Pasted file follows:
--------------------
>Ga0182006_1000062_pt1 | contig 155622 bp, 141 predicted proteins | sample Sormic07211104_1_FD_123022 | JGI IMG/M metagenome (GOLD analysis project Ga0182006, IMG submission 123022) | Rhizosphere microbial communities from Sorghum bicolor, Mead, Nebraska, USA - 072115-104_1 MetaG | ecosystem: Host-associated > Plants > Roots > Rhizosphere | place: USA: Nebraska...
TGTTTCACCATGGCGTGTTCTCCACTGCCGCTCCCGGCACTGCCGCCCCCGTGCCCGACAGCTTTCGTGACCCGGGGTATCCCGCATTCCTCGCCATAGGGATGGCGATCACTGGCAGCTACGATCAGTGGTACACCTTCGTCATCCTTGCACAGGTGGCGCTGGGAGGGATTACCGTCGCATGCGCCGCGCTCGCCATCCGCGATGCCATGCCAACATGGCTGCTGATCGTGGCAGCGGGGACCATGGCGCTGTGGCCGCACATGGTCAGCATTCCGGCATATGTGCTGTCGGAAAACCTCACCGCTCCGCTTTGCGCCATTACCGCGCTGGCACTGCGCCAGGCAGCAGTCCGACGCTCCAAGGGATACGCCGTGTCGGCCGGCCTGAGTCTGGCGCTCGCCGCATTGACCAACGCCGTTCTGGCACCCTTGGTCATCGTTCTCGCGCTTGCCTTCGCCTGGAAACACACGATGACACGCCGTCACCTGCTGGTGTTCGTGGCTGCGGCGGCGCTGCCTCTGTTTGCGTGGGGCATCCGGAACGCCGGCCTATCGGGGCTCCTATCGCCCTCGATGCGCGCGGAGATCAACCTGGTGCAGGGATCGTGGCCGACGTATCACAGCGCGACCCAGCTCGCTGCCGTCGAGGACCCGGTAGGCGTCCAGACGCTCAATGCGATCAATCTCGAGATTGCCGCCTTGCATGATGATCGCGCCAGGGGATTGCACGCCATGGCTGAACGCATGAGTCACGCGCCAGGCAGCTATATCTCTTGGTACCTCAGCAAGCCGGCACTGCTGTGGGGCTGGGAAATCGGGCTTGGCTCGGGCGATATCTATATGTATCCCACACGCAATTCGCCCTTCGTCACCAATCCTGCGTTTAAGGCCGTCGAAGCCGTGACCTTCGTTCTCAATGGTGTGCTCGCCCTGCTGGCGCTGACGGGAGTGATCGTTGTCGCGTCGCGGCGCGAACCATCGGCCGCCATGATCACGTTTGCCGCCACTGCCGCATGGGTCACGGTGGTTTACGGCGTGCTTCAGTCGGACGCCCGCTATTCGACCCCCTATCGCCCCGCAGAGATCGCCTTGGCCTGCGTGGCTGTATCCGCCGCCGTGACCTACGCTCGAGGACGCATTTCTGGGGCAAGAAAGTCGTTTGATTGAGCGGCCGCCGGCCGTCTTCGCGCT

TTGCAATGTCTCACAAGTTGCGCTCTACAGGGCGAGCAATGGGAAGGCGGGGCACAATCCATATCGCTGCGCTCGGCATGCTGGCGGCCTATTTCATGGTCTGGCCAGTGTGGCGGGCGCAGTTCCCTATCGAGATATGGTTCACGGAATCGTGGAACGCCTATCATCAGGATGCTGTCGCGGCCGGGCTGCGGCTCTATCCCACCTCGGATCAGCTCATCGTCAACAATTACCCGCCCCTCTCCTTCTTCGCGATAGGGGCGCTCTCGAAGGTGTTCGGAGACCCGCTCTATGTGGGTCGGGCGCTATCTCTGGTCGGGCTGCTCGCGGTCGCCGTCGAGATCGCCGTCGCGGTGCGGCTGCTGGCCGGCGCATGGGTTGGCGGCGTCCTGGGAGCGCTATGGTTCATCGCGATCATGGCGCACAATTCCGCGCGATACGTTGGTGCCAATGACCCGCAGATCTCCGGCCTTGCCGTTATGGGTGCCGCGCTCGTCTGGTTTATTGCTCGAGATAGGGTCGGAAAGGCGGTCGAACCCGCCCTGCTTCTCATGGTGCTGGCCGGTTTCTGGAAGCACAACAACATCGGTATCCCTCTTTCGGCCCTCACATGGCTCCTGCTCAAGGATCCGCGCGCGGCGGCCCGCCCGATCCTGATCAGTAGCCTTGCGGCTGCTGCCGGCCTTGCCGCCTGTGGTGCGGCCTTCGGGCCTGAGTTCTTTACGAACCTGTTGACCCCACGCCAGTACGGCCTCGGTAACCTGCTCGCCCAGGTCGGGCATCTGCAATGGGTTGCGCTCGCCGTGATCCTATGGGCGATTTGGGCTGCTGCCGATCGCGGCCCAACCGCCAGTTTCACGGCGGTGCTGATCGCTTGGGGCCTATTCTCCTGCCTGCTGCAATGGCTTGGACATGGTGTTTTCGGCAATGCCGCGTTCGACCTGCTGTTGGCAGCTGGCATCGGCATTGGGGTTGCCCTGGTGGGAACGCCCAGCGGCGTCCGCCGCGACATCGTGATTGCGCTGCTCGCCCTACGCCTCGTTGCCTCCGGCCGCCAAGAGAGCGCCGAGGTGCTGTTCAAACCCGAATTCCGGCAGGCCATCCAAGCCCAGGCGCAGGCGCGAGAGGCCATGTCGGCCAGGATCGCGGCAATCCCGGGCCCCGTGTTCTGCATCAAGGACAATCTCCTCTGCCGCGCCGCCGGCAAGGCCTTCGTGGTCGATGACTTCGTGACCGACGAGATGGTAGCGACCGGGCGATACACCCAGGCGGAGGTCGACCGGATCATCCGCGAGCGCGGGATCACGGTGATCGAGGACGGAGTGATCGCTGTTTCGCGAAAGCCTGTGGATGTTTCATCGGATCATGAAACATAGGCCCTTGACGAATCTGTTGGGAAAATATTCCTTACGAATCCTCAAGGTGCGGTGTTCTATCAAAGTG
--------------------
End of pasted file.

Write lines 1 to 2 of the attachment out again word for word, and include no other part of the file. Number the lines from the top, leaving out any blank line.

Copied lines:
>Ga0182006_1000062_pt1 | contig 155622 bp, 141 predicted proteins | sample Sormic07211104_1_FD_123022 | JGI IMG/M metagenome (GOLD analysis project Ga0182006, IMG submission 123022) | Rhizosphere microbial communities from Sorghum bicolor, Mead, Nebraska, USA - 072115-104_1 MetaG | ecosystem: Host-associated > Plants > Roots > Rhizosphere | place: USA: Nebraska...
TGTTTCACCATGGCGTGTTCTCCACTGCCGCTCCCGGCACTGCCGCCCCCGTGCCCGACAGCTTTCGTGACCCGGGGTATCCCGCATTCCTCGCCATAGGGATGGCGATCACTGGCAGCTACGATCAGTGGTACACCTTCGTCATCCTTGCACAGGTGGCGCTGGGAGGGATTACCGTCGCATGCGCCGCGCTCGCCATCCGCGATGCCATGCCAACATGGCTGCTGATCGTGGCAGCGGGGACCATGGCGCTGTGGCCGCACATGGTCAGCATTCCGGCATATGTGCTGTCGGAAAACCTCACCGCTCCGCTTTGCGCCATTACCGCGCTGGCACTGCGCCAGGCAGCAGTCCGACGCTCCAAGGGATACGCCGTGTCGGCCGGCCTGAGTCTGGCGCTCGCCGCATTGACCAACGCCGTTCTGGCACCCTTGGTCATCGTTCTCGCGCTTGCCTTCGCCTGGAAACACACGATGACACGCCGTCACCTGCTGGTGTTCGTGGCTGCGGCGGCGCTGCCTCTGTTTGCGTGGGGCATCCGGAACGCCGGCCTATCGGGGCTCCTATCGCCCTCGATGCGCGCGGAGATCAACCTGGTGCAGGGATCGTGGCCGACGTATCACAGCGCGACCCAGCTCGCTGCCGTCGAGGACCCGGTAGGCGTCCAGACGCTCAATGCGATCAATCTCGAGATTGCCGCCTTGCATGATGATCGCGCCAGGGGATTGCACGCCATGGCTGAACGCATGAGTCACGCGCCAGGCAGCTATATCTCTTGGTACCTCAGCAAGCCGGCACTGCTGTGGGGCTGGGAAATCGGGCTTGGCTCGGGCGATATCTATATGTATCCCACACGCAATTCGCCCTTCGTCACCAATCCTGCGTTTAAGGCCGTCGAAGCCGTGACCTTCGTTCTCAATGGTGTGCTCGCCCTGCTGGCGCTGACGGGAGTGATCGTTGTCGCGTCGCGGCGCGAACCATCGGCCGCCATGATCACGTTTGCCGCCACTGCCGCATGGGTCACGGTGGTTTACGGCGTGCTTCAGTCGGACGCCCGCTATTCGACCCCCTATCGCCCCGCAGAGATCGCCTTGGCCTGCGTGGCTGTATCCGCCGCCGTGACCTACGCTCGAGGACGCATTTCTGGGGCAAGAAAGTCGTTTGATTGAGCGGCCGCCGGCCGTCTTCGCGCT